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If anything, this past year or so has taught the world one thing: to never trust a wife guy.
By now, most people know that Ned Fulmer, the self-proclaimed dad of the Try Guys and “wife guy,” has cheated on his wife Ariel with an employee. Additionally, the Try Guys have ceased to work with Fulmer. It’s easy to say that the internet is in absolute shambles.
What is a wife guy? The New York Times describes a wife guy as “not just a husband,” but “a man who has risen to prominence online by posting content about his wife.” In more recent cases, a wife guy is a man who has made his wife a part of his career or a part of his brand.
A lot of people, specifically women, take note of these “wife guy” internet personas, like that of Fulmer, and observe how they put their wives on a pedestal. This behavior has attracted many women to view their content.
Everyone knows Ned loves his wife, and he is praised for it. Saying “I love my wife” is the bare minimum – what the “wife guy” does is not special. People don’t call women who love their husbands “husband gals.”
It could be argued that Blake Lively and Ryan Reynolds are a couple who publicly, and equally, show their love for each other, but only one of them is praised for it. Reynolds is one of the most well-known “wife guys.” A large part of his public persona is how much he loves Blake, but Blake is just as public about her love for Ryan. Yet, conversation about their relationship is always focused around how much Ryan loves Blake, and never how much Blake loves Ryan.
In other words, Ryan is always called a “wife guy,” but Blake is never called a “husband girl.” Society has always expected women to center their husbands and others in their lives, but it was never an expectation for men to prioritize their wives. When a man publicly, wholesomely, and unabashedly declares how much he loves his wife, it feels rare, and people feel attracted to that concept.
Take the case of comedian John Mulaney. While his routines and career are not fully centered around his wife – now ex wife – Anna Marie Tendler, Tendler has constantly been the subject of many stories in Mulaney’s stand-up routines and specials. Mulaney commonly shouts “I love my wife!” throughout his specials and story-tellings.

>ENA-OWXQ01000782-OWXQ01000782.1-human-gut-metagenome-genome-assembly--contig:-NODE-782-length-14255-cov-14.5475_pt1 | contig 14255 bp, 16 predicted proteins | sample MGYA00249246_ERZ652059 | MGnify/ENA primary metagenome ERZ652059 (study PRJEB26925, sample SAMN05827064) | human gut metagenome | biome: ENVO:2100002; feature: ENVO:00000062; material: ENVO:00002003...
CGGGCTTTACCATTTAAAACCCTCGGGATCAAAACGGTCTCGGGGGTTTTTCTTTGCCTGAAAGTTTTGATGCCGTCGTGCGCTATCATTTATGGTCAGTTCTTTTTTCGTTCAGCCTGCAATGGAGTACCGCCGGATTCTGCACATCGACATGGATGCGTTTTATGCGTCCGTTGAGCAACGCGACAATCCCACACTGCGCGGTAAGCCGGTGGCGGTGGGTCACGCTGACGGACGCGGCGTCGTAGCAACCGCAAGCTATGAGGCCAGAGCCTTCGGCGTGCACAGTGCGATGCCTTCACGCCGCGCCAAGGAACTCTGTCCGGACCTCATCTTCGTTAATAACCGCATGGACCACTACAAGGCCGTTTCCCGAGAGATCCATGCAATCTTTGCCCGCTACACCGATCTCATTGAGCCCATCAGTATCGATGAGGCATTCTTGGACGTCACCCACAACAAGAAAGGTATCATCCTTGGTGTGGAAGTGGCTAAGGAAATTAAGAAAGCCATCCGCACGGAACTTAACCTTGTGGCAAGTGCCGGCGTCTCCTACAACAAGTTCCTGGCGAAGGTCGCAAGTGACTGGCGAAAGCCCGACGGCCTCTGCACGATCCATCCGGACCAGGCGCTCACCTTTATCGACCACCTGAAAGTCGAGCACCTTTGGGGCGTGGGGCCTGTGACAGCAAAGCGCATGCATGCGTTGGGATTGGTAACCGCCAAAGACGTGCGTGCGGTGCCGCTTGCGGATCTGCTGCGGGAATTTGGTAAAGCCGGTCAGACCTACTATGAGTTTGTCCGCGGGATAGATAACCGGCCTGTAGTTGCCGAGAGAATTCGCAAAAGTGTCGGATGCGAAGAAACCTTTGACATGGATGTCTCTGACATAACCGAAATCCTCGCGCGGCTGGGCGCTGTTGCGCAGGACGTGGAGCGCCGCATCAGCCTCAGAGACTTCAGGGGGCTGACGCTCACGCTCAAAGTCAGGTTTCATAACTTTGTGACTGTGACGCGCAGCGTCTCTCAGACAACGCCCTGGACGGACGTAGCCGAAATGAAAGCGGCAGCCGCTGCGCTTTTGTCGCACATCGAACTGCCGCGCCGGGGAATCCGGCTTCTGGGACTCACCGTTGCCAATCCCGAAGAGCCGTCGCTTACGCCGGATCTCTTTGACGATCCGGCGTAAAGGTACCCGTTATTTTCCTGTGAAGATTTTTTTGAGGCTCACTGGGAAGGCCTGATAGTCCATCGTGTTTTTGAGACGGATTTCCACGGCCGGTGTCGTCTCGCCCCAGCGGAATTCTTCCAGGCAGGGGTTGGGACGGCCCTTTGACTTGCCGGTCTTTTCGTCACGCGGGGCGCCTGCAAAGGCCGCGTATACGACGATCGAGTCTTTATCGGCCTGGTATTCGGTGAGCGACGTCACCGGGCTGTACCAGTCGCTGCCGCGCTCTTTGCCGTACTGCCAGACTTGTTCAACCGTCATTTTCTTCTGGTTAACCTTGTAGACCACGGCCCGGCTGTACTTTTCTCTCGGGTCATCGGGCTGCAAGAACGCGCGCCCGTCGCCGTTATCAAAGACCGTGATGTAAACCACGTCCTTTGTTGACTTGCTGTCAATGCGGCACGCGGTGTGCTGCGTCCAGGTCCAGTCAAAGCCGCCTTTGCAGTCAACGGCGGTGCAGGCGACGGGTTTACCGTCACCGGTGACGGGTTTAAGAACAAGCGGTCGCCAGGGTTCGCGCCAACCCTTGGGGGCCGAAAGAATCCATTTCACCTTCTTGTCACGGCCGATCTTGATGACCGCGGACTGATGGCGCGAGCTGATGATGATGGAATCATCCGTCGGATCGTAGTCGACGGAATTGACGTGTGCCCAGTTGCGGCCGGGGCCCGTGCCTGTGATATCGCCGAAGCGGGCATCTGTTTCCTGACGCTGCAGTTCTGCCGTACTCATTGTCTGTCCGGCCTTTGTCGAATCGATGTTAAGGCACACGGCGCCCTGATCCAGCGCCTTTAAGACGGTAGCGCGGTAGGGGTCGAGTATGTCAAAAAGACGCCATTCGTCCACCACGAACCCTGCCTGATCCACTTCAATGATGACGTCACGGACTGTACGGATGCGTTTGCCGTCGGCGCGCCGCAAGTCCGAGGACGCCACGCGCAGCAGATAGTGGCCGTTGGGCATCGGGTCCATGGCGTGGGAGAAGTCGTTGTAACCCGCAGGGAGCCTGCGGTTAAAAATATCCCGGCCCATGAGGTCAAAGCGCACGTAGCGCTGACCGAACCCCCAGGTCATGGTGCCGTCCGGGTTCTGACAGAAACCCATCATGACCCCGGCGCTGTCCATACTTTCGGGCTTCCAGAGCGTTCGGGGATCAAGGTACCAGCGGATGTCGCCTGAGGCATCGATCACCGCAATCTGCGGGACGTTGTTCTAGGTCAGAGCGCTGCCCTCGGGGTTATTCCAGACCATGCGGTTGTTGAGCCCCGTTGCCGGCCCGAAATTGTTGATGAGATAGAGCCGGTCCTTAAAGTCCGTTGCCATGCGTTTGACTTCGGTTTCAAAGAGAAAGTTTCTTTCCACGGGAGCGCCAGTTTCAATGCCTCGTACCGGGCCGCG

Unlike other cases, it was never confirmed that Mulaney cheated on Tendler. However, it seemed that John Mulaney moved on very quickly. Only months after the divorce announcement in May 2021, Mulaney announced that he was dating and having a child with Olivia Munn in September. When both were announced, the internet was in disbelief. How could John Mulaney, the internet’s sweetheart, divorce the wife he claimed to love so much?
Several weeks ago, news broke that singer Adam Levine was cheating on his Victoria’s Secret Angel wife, Behati Prinsloo. It was also reported that Levine wanted to name his unborn child after his mistress, Sumner Stroh. Levine has been incredibly outspoken about how his wife is not only incredible, but “the best person ever,” and in turn, social media praised him for this.
Whenever Prinsloo would walk in a show, without skipping a beat, Levine would be on his feet clapping and cheering for her. His reactions were quite normal, but they still would be all over Twitter, Instagram, and news outlets the next day, with people fawning over his reaction and how much he loves Prinsloo, his fiancée at the time
One of Maroon 5’s biggest hits, “Girls Like You” featured Prinsloo, their daughter, and several other famous women. This again was praised; many calling Adam Levine a great husband, father, man, and champion for women’s rights.
Most recently, the aforementioned Ned Fulmer cheated on his wife with a fellow Buzzfeed employee. Arguably, he has built more of his career off his wife, Ariel, than the other “wife guys” mentioned earlier. Ned goes as far as describing himself in his Instagram bio as “@arielmfulmer’s Husband.”
Ever since the dawn of his career at Buzzfeed, Ned was always known as a “wife guy,” mentioning his wife in various videos. Over the years, Ariel became increasingly involved in Ned’s career. Ariel started appearing in videos, quit her main job as an interior designer and was willing to share her and Ned’s life as a married couple and parents with the internet.
Fulmer was able to monetize and brand himself as “The Wife Guy” by integrating her into his career. Because Ariel was also in the public eye, the news of Ned’s infidelity was more shocking to the internet than the fall of Adam Levine or John Mulaney’s relationships.
The obsession with Ned and Ariel’s relationship, along with that of Adam and Behati and John and Anna, all started because these men were talking about their wives. John including Anna in his routines, Adam letting press outlets know how hot he thinks Behati is and Ned’s continuous mentioning of Ariel in his YouTube videos are all examples of guys who seemingly love their wives.
This love should be the standard. The problem is that long-standing patriarchal beliefs have led people to believe otherwise. Standards have historically been very low for the way men talk about their wives or the women in their lives, so it appears groundbreaking when men make public claims about their love for their wives.
In a way, it is society’s fault for adhering to the patriarchal treatment of wives – making what should be the standard, “couple goals.” At the same time, can we really be blamed for being fooled by their facade of wholesomeness? These men had been considered by the public eye as some of “the good ones,” and their actions have not only demolished their public personas but have also caused their wives and children to endure this very personal issue publicly.